Google Wallet was announced in May 2011. It’s now been 14 months since the company said they would change the way we pay for things. Have they? Absolutely not. Then there’s ISIS, a mobile payments company setup by three of the four major American operators. They announced their intent to replace the calfskin bifold in your pocket in November 2010. Have they? Nope, strike two. So what about Apple, when are they going to show us their mobile payments solution? According to The Wall Street Journal, they’re going to just let everyone else figure it out. When a viable solution starts picking up traction, they’ll refine whatever service is being adopted, and then blow our minds with their own take on said service. If you’re interested in why Apple made this decision, you really should check out the WSJ piece. It goes through all the options Apple went through internally before deciding to just sit on the sidelines.
Does this mean Apple isn’t innovative anymore? That’s debatable. Apple’s products, for the most part, have always been refined versions of stuff that was already out on the market. The iPod wasn’t the first MP3 player, but it was one of the easiest to use. The iPhone wasn’t the first smartphone, but it was the one that made sense to a lot people. The iPad definitely wasn’t the first tablet on the market, but it was the first to ship without a stylus, and the familiarity of iOS made people comfortable with it. So should the next iPhone not come with NFC, well … that would suck for people who care about spec sheets, but is it really going to matter? Nope.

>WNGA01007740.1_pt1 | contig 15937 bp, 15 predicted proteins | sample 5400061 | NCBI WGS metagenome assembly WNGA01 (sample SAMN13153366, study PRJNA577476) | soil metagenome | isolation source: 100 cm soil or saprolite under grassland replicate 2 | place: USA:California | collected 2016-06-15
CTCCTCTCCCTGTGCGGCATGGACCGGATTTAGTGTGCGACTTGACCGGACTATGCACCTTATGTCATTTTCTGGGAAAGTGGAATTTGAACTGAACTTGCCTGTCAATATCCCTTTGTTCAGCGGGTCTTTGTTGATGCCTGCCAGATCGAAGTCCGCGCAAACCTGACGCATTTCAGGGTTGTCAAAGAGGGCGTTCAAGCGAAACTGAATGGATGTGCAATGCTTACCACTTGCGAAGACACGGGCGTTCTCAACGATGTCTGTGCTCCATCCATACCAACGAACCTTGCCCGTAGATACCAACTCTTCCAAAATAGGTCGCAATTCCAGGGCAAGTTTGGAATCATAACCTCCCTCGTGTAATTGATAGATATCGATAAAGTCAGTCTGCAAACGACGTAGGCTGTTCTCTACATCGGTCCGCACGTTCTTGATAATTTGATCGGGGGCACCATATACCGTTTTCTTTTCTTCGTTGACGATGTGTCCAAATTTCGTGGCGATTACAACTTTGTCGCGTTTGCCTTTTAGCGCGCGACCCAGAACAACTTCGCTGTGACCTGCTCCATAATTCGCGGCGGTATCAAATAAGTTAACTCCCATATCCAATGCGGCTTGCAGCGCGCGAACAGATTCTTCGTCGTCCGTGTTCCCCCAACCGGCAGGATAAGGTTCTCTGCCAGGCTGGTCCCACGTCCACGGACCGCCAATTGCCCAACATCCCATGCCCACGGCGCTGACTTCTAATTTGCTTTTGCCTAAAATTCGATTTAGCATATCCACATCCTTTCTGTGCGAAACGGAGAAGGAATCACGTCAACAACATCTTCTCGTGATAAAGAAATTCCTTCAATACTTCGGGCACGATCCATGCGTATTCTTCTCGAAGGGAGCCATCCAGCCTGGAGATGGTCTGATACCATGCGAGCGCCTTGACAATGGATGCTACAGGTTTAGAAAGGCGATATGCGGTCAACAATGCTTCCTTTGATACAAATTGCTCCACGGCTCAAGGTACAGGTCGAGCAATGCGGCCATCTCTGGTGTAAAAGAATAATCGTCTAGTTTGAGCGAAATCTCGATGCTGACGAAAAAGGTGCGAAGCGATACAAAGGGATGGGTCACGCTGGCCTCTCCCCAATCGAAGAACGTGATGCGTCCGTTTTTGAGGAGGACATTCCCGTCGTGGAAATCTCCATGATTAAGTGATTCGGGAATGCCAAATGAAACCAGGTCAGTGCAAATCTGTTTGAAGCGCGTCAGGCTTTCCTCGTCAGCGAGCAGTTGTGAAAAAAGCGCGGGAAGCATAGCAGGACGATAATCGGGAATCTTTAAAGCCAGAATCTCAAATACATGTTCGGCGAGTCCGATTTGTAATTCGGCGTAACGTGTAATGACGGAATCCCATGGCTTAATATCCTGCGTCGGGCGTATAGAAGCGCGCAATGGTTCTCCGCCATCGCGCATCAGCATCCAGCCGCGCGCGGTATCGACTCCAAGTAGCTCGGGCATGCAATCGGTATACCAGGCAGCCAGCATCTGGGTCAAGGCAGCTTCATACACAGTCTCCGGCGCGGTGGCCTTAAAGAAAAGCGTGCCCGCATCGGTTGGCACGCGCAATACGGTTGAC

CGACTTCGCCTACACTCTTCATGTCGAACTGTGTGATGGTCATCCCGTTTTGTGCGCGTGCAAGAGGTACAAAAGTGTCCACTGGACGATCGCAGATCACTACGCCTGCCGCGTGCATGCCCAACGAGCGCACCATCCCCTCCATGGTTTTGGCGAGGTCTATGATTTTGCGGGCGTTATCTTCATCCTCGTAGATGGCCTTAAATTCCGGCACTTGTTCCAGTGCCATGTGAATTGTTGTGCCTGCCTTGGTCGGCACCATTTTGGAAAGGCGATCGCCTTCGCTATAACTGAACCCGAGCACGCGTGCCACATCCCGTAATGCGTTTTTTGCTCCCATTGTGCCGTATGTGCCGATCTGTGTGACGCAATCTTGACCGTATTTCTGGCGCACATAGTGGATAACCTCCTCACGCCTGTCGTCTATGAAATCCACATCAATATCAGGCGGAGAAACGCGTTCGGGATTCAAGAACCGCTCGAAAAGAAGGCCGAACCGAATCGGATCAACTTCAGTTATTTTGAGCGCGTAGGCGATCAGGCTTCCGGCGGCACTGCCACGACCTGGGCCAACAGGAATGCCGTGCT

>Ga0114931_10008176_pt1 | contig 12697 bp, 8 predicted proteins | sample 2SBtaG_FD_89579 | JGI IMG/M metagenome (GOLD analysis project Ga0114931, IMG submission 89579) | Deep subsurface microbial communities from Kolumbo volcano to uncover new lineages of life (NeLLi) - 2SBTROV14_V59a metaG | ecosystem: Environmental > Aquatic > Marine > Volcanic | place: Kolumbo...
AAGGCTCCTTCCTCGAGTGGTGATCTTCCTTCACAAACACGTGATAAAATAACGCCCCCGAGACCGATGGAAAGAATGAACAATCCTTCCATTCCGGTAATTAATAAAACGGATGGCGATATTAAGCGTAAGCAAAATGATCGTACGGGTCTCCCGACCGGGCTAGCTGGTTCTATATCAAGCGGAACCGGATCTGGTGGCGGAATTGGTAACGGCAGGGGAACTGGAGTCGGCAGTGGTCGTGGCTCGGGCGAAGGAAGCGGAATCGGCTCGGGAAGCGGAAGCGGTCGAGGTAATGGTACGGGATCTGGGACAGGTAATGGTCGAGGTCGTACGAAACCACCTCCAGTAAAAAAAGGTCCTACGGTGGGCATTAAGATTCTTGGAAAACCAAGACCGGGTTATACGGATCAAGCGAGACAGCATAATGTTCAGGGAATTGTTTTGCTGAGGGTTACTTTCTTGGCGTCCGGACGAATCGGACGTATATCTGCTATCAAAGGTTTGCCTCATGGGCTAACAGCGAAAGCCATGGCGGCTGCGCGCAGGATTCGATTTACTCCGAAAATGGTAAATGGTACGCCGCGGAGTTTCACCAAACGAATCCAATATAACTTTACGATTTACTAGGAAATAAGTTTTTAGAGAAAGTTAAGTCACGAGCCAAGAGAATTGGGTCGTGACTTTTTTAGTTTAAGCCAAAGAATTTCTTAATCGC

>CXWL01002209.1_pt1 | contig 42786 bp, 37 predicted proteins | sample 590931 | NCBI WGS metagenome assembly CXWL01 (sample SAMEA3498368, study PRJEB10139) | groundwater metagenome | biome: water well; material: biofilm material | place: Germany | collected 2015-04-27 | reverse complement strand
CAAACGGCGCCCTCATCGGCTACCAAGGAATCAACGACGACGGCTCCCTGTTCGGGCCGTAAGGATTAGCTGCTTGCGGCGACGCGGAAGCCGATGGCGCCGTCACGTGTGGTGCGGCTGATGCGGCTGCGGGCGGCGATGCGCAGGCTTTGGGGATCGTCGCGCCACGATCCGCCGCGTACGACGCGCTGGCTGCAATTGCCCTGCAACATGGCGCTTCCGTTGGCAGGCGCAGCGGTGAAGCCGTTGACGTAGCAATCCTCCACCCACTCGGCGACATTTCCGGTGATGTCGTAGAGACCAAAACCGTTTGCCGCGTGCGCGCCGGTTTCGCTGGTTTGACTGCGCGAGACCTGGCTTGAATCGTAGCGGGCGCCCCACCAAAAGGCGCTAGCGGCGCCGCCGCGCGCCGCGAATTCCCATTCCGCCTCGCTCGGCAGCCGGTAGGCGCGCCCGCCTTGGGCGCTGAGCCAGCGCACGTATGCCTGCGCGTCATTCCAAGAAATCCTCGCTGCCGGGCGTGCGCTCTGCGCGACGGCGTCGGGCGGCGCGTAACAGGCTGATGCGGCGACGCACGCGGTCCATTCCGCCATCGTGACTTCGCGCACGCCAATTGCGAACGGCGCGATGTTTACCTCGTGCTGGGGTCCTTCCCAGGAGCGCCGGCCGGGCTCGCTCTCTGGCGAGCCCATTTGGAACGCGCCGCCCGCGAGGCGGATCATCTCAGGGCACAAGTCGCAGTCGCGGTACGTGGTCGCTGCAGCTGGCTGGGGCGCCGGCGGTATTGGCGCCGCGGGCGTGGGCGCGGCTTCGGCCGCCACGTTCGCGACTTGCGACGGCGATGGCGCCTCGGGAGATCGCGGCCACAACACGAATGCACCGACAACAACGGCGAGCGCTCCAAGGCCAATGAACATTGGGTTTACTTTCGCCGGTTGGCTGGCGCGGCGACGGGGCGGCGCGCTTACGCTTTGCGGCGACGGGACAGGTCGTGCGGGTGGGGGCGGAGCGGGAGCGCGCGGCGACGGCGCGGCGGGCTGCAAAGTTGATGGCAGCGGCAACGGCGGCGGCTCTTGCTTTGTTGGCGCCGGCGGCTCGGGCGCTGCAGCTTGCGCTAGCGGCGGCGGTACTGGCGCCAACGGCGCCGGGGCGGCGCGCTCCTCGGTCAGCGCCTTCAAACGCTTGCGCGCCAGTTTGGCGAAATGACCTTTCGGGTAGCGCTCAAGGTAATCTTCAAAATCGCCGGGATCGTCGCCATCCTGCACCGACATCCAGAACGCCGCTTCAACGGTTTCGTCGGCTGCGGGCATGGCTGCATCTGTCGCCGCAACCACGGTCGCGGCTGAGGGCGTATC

For what it’s worth, here’s a summary of why it’s taken so long to get mobile payments working: Your operator owns you, so they want to be the ones who issues you a device that you then use to pay for things. They’d take a small cut from said purchases. Your bank own you, they handle your money, so they want to be the one that you have to interface with to make the NFC chip in your new phone pay for things. Visa and MasterCard issue the pieces of plastic you already use on a daily basis. Their logos are in stickets on shop doors all around the world. They want to continue being the dominate players.
Can you see why this is all so nasty? Politics, not technology, is slowing things down.